According to Kickstarter, they are a funding platform – nothing more, nothing less. While this is true in the broadest sense, if you spend a few minutes looking through the projects you will see a slight variation in most of the pitches of the site’s users. Kickstarter, according to the majority of it’s project creators isn’t just a funding platform, it’s become the funding platform for everything from the expected to the niche.
As with anything in life though, where there is money – especially free money – there will be unintended (but perhaps not entirely unsurprising) consequences. As Kickstarter leaves the door open for just about any kind of project, knowing that the only criteria is providing a concrete ‘thing’ as a result, the project rosters have become filled with a variety of people ranging from unknowns to internet celebrities, and garage start ups to companies that are already established in their field. Lately I can’t help but notice that the big fish are starting to crowd out some of the smaller ones in this particular pond.
Queen Games is a German euro-game company, founded in 1992. While not one of the biggest companies, having only 7 full time employees, they are regarded as producing a great product (they won the prestigious Spiel des Jahres in both 2003 and 2012). Though perhaps hard to find in the past, their products are on the shelves of most any well stocked FLGS today. Given their size, and devoted following, they certainly qualify as “indie,” but their extensive catalog, recognizable brand, and established reputation hardly makes them underdogs in this industry.
Though Queen Games is not the only company out there that has taken to using Kickstarter less like a funding platform and more like a distribution pipeline, they are in my mind the most aggressive when it comes to using this particular niche of financial ecology (and it turns out I’m not the only one to notice.) Lets start with the facts. To date Queen Games has created 6 projects:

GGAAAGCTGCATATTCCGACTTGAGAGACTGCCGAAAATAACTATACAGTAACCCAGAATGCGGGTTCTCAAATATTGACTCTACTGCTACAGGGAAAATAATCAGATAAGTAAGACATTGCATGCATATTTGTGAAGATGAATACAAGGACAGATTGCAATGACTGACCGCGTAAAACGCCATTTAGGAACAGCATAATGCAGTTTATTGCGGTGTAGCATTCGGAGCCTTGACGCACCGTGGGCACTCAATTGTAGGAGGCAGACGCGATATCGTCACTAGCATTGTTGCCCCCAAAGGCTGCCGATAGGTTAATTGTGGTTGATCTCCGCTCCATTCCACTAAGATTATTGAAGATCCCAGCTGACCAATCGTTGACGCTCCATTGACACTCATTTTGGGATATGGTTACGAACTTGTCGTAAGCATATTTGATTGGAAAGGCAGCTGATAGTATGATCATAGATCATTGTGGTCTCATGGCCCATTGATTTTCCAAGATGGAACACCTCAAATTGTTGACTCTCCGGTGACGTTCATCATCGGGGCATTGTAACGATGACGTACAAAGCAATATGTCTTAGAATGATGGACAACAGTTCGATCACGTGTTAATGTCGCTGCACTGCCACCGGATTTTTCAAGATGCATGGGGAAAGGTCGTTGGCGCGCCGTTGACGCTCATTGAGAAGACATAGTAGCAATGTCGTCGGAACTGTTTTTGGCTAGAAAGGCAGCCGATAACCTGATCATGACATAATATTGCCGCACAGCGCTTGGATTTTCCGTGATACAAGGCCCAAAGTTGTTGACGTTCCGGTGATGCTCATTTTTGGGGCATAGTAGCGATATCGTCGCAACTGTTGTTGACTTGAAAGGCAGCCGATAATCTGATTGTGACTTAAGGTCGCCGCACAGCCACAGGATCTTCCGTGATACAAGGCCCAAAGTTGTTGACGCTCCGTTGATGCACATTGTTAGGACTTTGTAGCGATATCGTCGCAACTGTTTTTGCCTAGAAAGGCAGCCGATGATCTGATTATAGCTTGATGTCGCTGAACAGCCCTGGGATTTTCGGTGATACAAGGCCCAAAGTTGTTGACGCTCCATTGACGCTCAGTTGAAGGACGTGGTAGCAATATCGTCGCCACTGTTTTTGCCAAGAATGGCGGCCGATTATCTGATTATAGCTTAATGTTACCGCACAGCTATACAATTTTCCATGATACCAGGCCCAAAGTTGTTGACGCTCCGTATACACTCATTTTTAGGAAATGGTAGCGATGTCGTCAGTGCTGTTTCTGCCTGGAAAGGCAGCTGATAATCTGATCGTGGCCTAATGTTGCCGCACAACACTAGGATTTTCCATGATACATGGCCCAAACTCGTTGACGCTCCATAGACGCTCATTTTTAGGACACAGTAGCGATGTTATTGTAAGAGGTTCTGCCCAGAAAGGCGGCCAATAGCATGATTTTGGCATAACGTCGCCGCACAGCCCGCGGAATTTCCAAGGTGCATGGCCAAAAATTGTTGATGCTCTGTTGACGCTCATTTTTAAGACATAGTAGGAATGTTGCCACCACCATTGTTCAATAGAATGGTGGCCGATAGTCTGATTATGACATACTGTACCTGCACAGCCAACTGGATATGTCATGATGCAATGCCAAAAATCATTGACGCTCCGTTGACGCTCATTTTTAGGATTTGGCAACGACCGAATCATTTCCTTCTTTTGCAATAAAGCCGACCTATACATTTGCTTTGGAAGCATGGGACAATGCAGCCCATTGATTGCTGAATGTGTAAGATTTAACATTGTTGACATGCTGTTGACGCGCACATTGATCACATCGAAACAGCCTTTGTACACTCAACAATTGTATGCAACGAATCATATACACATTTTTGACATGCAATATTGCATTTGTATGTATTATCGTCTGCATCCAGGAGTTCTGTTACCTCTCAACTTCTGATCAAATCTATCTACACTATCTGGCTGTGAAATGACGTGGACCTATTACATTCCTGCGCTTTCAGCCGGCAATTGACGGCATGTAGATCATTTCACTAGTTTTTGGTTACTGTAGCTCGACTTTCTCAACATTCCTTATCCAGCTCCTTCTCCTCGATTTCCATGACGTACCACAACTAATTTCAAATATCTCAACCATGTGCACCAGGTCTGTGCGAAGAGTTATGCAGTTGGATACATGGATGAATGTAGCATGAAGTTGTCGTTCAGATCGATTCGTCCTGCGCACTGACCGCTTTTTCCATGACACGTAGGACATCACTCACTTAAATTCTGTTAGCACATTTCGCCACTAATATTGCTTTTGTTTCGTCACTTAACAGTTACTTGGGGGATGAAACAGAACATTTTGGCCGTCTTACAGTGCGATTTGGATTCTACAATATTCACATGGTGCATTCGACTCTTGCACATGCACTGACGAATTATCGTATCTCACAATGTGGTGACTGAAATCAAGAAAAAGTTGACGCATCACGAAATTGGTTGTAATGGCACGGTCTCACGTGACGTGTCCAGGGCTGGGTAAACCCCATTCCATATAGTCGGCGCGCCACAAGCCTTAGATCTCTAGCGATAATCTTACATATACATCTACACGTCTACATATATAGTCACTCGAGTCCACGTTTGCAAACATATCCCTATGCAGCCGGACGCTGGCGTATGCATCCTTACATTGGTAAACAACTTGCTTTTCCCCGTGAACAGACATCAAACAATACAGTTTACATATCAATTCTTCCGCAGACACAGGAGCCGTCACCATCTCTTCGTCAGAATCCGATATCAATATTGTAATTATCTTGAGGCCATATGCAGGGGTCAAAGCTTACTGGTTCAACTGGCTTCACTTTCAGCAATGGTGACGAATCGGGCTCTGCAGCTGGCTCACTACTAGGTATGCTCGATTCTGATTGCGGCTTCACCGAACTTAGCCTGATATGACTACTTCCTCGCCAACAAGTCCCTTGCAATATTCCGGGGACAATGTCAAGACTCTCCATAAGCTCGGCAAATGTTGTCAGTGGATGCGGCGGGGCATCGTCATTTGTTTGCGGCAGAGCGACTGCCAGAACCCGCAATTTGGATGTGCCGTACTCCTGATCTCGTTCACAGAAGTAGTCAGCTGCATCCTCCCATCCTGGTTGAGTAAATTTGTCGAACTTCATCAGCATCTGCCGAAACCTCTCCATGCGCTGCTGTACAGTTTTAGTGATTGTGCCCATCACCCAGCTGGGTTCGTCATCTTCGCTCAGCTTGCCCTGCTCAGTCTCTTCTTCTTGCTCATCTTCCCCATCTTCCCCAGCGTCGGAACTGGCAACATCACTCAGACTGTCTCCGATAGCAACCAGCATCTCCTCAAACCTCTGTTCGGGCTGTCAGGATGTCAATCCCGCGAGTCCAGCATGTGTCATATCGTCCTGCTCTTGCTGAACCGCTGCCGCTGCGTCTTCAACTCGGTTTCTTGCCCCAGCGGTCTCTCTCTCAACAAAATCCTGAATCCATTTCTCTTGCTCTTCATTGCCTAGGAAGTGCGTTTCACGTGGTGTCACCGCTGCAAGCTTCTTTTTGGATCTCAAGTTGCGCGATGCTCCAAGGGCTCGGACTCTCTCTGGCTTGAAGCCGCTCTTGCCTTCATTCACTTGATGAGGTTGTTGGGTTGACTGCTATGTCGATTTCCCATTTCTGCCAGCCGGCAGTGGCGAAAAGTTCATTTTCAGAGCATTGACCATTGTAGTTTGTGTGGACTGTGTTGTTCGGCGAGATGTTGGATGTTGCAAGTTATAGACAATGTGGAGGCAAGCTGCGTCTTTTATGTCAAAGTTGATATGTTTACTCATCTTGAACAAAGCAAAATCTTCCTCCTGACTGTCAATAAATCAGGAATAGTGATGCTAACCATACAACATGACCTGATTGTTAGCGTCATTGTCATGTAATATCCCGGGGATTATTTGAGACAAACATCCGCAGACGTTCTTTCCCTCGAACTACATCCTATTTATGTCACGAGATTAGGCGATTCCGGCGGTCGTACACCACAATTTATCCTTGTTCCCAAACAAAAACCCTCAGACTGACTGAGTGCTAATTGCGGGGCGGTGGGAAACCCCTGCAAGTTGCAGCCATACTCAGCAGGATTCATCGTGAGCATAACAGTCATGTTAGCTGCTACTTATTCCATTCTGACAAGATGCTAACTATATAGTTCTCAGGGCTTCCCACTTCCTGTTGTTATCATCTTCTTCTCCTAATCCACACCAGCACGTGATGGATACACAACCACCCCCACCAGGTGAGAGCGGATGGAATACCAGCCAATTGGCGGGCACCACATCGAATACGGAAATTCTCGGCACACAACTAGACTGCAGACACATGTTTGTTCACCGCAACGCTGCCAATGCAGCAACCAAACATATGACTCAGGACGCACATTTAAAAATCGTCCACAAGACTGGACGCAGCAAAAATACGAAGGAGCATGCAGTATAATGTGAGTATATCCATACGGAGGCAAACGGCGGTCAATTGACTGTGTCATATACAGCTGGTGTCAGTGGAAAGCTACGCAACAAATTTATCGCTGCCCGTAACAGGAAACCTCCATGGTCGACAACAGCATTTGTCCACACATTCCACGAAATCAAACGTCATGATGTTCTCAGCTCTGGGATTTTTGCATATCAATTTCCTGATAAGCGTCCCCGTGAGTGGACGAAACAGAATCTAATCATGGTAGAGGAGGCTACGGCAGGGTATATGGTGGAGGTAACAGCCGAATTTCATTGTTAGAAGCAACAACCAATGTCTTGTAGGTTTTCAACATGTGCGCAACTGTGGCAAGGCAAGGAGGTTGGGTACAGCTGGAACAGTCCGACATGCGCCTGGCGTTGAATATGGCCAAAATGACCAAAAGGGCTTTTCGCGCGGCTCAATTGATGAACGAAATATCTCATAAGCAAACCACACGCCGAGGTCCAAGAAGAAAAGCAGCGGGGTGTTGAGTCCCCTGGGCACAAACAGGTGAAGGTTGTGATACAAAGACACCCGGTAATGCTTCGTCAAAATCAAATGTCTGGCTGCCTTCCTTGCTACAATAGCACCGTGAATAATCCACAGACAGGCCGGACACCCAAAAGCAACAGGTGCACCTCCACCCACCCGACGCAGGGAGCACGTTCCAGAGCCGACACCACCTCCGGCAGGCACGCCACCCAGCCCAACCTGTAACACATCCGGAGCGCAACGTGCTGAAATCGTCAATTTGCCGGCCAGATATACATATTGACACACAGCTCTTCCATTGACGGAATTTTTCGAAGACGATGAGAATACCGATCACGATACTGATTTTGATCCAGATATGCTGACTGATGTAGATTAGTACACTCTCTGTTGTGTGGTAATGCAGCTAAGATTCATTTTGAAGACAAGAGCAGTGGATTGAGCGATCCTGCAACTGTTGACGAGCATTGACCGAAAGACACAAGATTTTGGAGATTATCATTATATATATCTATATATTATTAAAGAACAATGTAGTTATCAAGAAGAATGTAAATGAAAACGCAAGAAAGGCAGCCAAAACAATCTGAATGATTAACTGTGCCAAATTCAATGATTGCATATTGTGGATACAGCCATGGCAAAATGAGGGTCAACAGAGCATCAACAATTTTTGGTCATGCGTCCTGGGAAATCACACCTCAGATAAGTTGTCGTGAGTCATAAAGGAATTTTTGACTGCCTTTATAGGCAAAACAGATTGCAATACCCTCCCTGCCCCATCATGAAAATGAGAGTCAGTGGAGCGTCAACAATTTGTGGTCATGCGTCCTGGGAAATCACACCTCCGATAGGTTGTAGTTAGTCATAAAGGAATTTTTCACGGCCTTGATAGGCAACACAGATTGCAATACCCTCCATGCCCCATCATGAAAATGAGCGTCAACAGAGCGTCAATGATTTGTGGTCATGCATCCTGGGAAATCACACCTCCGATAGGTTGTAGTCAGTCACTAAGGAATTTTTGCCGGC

- Escape… from the Temple Curse
- Edo: Tokyo 1603-1868
- Locomotive Works
- Ruhrschifffahrt (Ruhr River Barge Run)
- Lost Legends
Of these six, all have successfully funded. Their first two projects were funded at the same time; I didn’t even know this was possible. ‘Escape’ started funding on March 4th and ended on April 13th, while ‘Edo’ started on March 20th and ended on April 23rd. For the record, that is six projects in six months, making them the most prolific successful creative team that I have come across on Kickstarter. To date they have raised over $171,000 dollars using this model.
As I see it, this activity is best viewed in one of two ways: this new funding method is invigorating a company in tune with both it’s fan’s, and the needs of the crowd, or this company has found a way to fund its projects with significantly less risk, and a significantly higher margin. Lets explore both possibilities.
Crowd funding can fund whatever the crowd wants, be that Nike’s latest shoe, an indie comic book, or a hot tech start up. Though I doubt they ever would, I imagine that GM could fund the development cost of a new electric car with it. These are all true statements, but I can vote with my dollars as well as the next person and I prefer to give the majority of those to creators with a real need; major players can compete for my money on the shelves of my FLGS like everyone else. Best case scenario: Queen Games is functioning as an intermediary for unknown game developers, and giving it’s fan base, via Kickstarter, the cream of the crop from their backlog. On their website they say that they have over 300 promising prototypes; if this is the case, then I think they should do a couple things:
- Make this clear in its video and branding, and perhaps even create a sub imprint to emphasize this fact.
- Start giving back to the Kickstarter community. To date Queen Games has received almost $200,000 dollars from Kickstarter, and backed only two projects. If they keep this up for another year, I’m sure other people will notice this story. There is no cheaper PR to manage this future problem than finding a couple good board games now and then, buying a copy, and leaving a glowing comment on that creators project; praise from a heavyweight like Queen would go a long way for any aficionado.